[Lone Sentry: WWII Tactical and Technical Trends]
[Lone Sentry: Photos, Articles, and Research on the European Theater in World War II]
Photos, Articles, & Research on the European Theater in World War II
Home Page | Site Map | What's New | Intel Articles by Subject

"Modernized Tanks, with Heavier Armor, May be Expected" from Tactical and Technical Trends

A WWII U.S. intelligence report on expected Japanese tank developments, from Tactical and Technical Trends, No. 51, October 1944.

[DISCLAIMER: The following text is taken from the U.S. War Department publication Tactical and Technical Trends. As with all wartime intelligence information, data may be incomplete or inaccurate. No attempt has been made to update or correct the text. Any views or opinions expressed do not necessarily represent those of the website.]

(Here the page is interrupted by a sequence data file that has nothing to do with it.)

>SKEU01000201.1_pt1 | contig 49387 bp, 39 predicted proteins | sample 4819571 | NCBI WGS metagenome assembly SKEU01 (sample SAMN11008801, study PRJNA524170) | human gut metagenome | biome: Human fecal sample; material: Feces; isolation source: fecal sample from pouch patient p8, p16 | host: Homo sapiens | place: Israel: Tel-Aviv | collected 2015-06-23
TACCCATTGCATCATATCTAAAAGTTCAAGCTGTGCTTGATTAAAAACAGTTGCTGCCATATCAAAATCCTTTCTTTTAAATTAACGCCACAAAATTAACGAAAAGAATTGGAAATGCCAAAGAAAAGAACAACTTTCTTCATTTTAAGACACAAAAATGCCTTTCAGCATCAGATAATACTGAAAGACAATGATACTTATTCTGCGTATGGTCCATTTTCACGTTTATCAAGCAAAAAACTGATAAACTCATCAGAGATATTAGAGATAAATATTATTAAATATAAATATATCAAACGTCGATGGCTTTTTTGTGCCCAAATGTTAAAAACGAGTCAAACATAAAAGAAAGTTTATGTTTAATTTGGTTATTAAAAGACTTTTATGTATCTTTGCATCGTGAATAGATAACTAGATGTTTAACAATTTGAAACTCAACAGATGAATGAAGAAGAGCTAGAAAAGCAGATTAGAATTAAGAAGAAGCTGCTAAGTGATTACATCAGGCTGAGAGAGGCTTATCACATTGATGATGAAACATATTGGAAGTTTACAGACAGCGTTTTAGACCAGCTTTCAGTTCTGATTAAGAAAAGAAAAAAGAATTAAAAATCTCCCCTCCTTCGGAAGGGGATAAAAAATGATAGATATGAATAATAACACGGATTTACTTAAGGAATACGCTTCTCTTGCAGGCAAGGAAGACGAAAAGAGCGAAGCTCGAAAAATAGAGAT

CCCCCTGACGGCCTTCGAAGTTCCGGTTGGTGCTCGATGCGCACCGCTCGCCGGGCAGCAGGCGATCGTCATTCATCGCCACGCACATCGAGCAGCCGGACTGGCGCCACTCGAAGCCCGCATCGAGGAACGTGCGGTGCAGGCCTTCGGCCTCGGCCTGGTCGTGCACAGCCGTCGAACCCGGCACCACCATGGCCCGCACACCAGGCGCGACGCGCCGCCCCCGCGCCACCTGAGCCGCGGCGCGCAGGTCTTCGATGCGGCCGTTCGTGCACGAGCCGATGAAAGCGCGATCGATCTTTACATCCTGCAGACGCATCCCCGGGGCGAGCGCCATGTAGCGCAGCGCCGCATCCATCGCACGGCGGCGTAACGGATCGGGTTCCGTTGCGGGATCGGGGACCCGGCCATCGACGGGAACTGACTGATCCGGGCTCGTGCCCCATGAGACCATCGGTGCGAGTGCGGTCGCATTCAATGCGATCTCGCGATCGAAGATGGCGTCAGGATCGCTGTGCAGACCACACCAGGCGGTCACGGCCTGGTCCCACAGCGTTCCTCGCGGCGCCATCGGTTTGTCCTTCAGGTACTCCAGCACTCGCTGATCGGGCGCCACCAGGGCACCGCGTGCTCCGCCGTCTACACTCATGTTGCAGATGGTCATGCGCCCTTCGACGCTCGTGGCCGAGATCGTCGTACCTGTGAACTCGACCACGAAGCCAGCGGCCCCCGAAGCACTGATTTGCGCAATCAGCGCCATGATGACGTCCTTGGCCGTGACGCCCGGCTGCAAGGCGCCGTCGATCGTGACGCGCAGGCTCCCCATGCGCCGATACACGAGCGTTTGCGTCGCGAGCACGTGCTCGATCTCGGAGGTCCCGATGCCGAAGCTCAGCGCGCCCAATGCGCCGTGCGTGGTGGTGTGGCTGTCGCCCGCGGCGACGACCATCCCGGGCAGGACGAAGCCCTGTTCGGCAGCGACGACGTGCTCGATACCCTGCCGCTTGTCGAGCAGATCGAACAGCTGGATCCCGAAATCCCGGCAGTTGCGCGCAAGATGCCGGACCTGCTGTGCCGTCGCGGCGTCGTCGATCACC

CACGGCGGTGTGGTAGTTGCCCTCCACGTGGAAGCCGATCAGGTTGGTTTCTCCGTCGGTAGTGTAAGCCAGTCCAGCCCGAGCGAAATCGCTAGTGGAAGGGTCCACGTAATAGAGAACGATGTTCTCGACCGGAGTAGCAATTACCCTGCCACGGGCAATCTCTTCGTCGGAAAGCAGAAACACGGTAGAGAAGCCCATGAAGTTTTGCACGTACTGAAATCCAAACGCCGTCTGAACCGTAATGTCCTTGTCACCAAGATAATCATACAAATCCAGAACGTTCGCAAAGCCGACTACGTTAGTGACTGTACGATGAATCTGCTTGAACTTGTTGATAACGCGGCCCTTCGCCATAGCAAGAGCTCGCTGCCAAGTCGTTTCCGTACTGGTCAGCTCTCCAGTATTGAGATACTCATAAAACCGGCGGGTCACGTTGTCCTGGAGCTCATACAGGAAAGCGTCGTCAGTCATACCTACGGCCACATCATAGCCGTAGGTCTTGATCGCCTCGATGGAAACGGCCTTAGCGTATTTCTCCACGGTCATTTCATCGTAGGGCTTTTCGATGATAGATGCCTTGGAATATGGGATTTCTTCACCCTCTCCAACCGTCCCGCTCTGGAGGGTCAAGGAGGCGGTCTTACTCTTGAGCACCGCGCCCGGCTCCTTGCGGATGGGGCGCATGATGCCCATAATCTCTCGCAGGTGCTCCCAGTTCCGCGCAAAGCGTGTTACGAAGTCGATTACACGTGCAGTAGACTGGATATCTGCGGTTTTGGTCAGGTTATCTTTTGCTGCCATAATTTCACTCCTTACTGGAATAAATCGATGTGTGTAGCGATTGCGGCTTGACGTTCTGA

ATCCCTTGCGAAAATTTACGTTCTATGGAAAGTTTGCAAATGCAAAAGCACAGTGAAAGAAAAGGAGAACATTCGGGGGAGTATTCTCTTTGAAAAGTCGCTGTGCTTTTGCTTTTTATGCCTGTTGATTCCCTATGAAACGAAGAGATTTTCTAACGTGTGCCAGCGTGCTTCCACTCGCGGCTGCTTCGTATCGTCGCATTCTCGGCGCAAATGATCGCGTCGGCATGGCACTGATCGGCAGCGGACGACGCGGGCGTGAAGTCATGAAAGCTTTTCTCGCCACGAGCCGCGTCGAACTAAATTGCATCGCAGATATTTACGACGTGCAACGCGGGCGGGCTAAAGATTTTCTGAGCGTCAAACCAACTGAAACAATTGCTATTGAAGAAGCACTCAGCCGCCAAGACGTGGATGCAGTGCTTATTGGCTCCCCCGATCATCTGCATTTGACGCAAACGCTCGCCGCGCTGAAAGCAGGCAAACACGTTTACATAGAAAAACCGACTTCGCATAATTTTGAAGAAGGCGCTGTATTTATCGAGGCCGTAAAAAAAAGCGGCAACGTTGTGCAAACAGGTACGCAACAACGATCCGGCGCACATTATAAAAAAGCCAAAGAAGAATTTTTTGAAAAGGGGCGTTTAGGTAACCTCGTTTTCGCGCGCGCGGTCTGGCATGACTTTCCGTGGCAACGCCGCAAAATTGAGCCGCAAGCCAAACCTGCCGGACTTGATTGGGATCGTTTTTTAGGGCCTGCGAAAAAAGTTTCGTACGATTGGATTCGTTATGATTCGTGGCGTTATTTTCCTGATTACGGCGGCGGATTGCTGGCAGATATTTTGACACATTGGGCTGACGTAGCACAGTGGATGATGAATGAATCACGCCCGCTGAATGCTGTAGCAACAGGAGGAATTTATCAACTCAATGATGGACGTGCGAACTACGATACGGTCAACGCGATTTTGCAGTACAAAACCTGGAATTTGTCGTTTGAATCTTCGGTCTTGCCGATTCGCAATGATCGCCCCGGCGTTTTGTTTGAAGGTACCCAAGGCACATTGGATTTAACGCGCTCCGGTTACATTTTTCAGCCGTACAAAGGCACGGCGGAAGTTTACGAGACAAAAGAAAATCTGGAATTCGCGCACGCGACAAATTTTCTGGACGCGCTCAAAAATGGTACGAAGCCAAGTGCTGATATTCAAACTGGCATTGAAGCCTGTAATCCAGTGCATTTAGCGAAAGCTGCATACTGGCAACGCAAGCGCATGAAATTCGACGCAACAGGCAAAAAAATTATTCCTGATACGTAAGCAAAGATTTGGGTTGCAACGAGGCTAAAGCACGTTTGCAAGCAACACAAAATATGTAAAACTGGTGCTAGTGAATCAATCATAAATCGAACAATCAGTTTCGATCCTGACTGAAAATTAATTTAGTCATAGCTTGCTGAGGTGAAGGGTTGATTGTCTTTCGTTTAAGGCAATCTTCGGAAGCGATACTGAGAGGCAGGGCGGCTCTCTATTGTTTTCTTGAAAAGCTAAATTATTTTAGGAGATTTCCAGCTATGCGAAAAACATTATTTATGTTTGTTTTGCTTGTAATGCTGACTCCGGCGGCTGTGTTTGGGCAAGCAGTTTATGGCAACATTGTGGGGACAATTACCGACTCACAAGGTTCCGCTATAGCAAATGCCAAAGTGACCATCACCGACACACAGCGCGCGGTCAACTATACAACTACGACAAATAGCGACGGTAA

More effective Japanese armored fighting vehicles, incorporating heavier armor, wider tracks, two-way radio, and a modern high-velocity 75-mm weapon, are likely to be encountered in the near future. There is every reason to believe the Japanese are conversant with details of modern German tank design, and that they have also had opportunity to study Allied armor.

Much heavier armor plate, or the addition of spaced armor to the present armor of Japanese tanks, is to be expected. To conform to modern European tank standards, it will have to be up to 40-mm thick on light tanks, up to 75-mm on medium tanks, and up to 100-mm on heavy tanks.

Among other developments anticipated are the use of wider tracks, employment of a modern, high-velocity 75-mm field piece as a tank weapon, two-way radio communication, improved vision, escape doors, and gas-fume extraction.